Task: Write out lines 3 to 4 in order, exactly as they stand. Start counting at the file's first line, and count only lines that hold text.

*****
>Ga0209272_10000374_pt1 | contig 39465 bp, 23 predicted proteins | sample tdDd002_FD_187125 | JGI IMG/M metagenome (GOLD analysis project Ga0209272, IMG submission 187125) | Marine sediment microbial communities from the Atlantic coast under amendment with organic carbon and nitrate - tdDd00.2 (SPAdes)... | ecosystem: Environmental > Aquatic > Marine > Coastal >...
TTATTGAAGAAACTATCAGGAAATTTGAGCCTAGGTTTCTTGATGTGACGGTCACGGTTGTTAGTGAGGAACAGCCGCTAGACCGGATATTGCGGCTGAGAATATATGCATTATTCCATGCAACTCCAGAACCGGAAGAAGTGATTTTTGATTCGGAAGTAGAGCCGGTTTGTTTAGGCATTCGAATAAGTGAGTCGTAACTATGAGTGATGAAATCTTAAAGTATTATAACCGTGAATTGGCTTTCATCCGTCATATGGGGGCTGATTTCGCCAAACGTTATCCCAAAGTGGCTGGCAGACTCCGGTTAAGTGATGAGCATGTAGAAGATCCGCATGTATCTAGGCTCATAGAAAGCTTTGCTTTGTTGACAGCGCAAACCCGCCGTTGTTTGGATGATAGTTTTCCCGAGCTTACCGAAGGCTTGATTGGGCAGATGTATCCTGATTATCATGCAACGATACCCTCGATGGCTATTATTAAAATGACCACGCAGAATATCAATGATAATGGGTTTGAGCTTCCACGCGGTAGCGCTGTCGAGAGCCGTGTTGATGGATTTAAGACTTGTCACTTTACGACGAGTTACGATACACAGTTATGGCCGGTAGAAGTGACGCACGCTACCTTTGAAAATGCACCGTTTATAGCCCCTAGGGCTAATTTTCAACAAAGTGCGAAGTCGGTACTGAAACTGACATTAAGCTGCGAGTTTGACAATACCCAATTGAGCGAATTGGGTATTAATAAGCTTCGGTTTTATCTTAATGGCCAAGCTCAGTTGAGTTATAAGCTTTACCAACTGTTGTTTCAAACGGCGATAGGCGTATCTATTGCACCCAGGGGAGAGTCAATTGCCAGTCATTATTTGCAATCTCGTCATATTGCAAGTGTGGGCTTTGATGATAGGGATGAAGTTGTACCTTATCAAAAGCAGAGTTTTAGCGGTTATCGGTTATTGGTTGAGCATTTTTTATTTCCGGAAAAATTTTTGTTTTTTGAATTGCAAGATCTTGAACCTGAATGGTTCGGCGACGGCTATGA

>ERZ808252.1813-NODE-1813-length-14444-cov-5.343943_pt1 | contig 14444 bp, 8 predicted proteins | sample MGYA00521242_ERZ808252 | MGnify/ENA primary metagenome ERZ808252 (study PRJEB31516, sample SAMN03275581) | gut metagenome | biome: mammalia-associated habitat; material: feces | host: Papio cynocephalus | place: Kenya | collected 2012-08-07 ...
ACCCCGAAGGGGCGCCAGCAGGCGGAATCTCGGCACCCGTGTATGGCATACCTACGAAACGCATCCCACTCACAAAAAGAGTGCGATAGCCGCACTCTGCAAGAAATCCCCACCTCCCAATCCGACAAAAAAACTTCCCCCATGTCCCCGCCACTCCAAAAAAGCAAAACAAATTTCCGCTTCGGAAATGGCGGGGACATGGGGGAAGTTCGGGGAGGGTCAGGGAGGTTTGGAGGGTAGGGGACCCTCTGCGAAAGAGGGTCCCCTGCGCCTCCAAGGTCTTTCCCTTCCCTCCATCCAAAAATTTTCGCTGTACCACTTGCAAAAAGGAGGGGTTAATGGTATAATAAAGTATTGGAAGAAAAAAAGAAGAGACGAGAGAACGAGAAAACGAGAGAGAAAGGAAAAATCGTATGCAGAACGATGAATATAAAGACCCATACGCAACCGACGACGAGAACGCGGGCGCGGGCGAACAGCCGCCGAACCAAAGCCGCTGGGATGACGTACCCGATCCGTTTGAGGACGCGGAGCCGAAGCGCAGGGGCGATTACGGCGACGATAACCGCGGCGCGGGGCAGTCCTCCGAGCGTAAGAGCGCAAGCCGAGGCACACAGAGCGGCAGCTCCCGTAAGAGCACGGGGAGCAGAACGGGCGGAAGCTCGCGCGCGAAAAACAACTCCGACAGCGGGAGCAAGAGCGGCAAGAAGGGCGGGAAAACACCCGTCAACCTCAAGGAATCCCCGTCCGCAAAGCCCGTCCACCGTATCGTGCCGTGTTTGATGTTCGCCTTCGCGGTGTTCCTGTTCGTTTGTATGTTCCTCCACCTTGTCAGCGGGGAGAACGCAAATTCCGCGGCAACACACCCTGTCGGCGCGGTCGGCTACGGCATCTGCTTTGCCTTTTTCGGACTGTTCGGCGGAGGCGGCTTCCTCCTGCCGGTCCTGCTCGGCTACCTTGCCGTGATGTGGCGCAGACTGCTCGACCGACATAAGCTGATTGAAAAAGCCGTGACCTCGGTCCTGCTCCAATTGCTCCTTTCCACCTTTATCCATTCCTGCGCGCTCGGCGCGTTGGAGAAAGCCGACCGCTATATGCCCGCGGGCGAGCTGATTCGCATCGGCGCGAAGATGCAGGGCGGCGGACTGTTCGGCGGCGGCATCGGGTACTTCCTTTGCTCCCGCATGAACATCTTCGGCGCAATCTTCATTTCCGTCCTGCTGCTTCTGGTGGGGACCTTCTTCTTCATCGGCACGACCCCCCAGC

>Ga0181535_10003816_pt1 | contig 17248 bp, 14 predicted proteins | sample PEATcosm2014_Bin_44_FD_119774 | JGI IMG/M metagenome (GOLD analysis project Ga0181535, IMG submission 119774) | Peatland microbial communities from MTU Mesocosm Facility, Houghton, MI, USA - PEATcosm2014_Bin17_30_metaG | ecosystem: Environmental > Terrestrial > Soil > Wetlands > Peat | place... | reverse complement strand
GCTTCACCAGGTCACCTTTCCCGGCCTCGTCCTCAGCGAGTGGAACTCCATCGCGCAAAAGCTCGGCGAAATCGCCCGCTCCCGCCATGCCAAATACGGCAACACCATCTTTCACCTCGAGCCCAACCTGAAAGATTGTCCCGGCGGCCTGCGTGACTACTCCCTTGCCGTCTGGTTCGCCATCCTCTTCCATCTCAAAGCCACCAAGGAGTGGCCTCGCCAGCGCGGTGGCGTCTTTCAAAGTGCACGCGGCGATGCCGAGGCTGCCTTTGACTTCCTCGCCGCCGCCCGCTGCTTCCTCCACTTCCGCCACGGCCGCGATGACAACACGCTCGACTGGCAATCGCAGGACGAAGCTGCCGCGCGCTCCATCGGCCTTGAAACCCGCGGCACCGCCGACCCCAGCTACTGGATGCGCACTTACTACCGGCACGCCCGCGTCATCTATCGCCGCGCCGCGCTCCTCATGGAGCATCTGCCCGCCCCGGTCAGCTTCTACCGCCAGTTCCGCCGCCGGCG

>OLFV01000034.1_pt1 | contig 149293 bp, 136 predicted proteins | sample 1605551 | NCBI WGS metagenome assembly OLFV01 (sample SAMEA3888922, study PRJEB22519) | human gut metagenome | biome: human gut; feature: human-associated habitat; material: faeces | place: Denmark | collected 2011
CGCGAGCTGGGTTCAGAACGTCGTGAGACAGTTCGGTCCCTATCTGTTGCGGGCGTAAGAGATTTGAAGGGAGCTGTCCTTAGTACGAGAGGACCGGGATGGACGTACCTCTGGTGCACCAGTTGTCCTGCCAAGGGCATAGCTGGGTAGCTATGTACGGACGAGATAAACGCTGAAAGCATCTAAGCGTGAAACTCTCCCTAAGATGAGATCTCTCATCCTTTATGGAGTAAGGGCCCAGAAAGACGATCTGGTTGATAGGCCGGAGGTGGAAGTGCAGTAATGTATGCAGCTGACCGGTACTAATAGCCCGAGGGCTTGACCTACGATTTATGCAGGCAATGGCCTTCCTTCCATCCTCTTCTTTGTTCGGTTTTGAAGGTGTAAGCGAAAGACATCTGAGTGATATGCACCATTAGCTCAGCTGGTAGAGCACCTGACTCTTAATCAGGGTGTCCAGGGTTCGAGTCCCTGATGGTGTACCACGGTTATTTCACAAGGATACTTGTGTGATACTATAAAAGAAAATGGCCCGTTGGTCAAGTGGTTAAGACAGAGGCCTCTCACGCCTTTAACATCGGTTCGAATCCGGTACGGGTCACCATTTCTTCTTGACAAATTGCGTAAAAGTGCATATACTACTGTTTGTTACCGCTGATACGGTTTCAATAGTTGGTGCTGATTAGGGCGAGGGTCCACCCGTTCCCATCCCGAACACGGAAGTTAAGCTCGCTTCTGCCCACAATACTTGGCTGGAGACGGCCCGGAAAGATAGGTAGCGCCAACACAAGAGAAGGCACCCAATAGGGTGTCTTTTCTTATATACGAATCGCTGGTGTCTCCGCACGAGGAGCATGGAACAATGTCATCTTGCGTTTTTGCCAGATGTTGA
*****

>ERZ808252.1813-NODE-1813-length-14444-cov-5.343943_pt1 | contig 14444 bp, 8 predicted proteins | sample MGYA00521242_ERZ808252 | MGnify/ENA primary metagenome ERZ808252 (study PRJEB31516, sample SAMN03275581) | gut metagenome | biome: mammalia-associated habitat; material: feces | host: Papio cynocephalus | place: Kenya | collected 2012-08-07 ...
ACCCCGAAGGGGCGCCAGCAGGCGGAATCTCGGCACCCGTGTATGGCATACCTACGAAACGCATCCCACTCACAAAAAGAGTGCGATAGCCGCACTCTGCAAGAAATCCCCACCTCCCAATCCGACAAAAAAACTTCCCCCATGTCCCCGCCACTCCAAAAAAGCAAAACAAATTTCCGCTTCGGAAATGGCGGGGACATGGGGGAAGTTCGGGGAGGGTCAGGGAGGTTTGGAGGGTAGGGGACCCTCTGCGAAAGAGGGTCCCCTGCGCCTCCAAGGTCTTTCCCTTCCCTCCATCCAAAAATTTTCGCTGTACCACTTGCAAAAAGGAGGGGTTAATGGTATAATAAAGTATTGGAAGAAAAAAAGAAGAGACGAGAGAACGAGAAAACGAGAGAGAAAGGAAAAATCGTATGCAGAACGATGAATATAAAGACCCATACGCAACCGACGACGAGAACGCGGGCGCGGGCGAACAGCCGCCGAACCAAAGCCGCTGGGATGACGTACCCGATCCGTTTGAGGACGCGGAGCCGAAGCGCAGGGGCGATTACGGCGACGATAACCGCGGCGCGGGGCAGTCCTCCGAGCGTAAGAGCGCAAGCCGAGGCACACAGAGCGGCAGCTCCCGTAAGAGCACGGGGAGCAGAACGGGCGGAAGCTCGCGCGCGAAAAACAACTCCGACAGCGGGAGCAAGAGCGGCAAGAAGGGCGGGAAAACACCCGTCAACCTCAAGGAATCCCCGTCCGCAAAGCCCGTCCACCGTATCGTGCCGTGTTTGATGTTCGCCTTCGCGGTGTTCCTGTTCGTTTGTATGTTCCTCCACCTTGTCAGCGGGGAGAACGCAAATTCCGCGGCAACACACCCTGTCGGCGCGGTCGGCTACGGCATCTGCTTTGCCTTTTTCGGACTGTTCGGCGGAGGCGGCTTCCTCCTGCCGGTCCTGCTCGGCTACCTTGCCGTGATGTGGCGCAGACTGCTCGACCGACATAAGCTGATTGAAAAAGCCGTGACCTCGGTCCTGCTCCAATTGCTCCTTTCCACCTTTATCCATTCCTGCGCGCTCGGCGCGTTGGAGAAAGCCGACCGCTATATGCCCGCGGGCGAGCTGATTCGCATCGGCGCGAAGATGCAGGGCGGCGGACTGTTCGGCGGCGGCATCGGGTACTTCCTTTGCTCCCGCATGAACATCTTCGGCGCAATCTTCATTTCCGTCCTGCTGCTTCTGGTGGGGACCTTCTTCTTCATCGGCACGACCCCCCAGC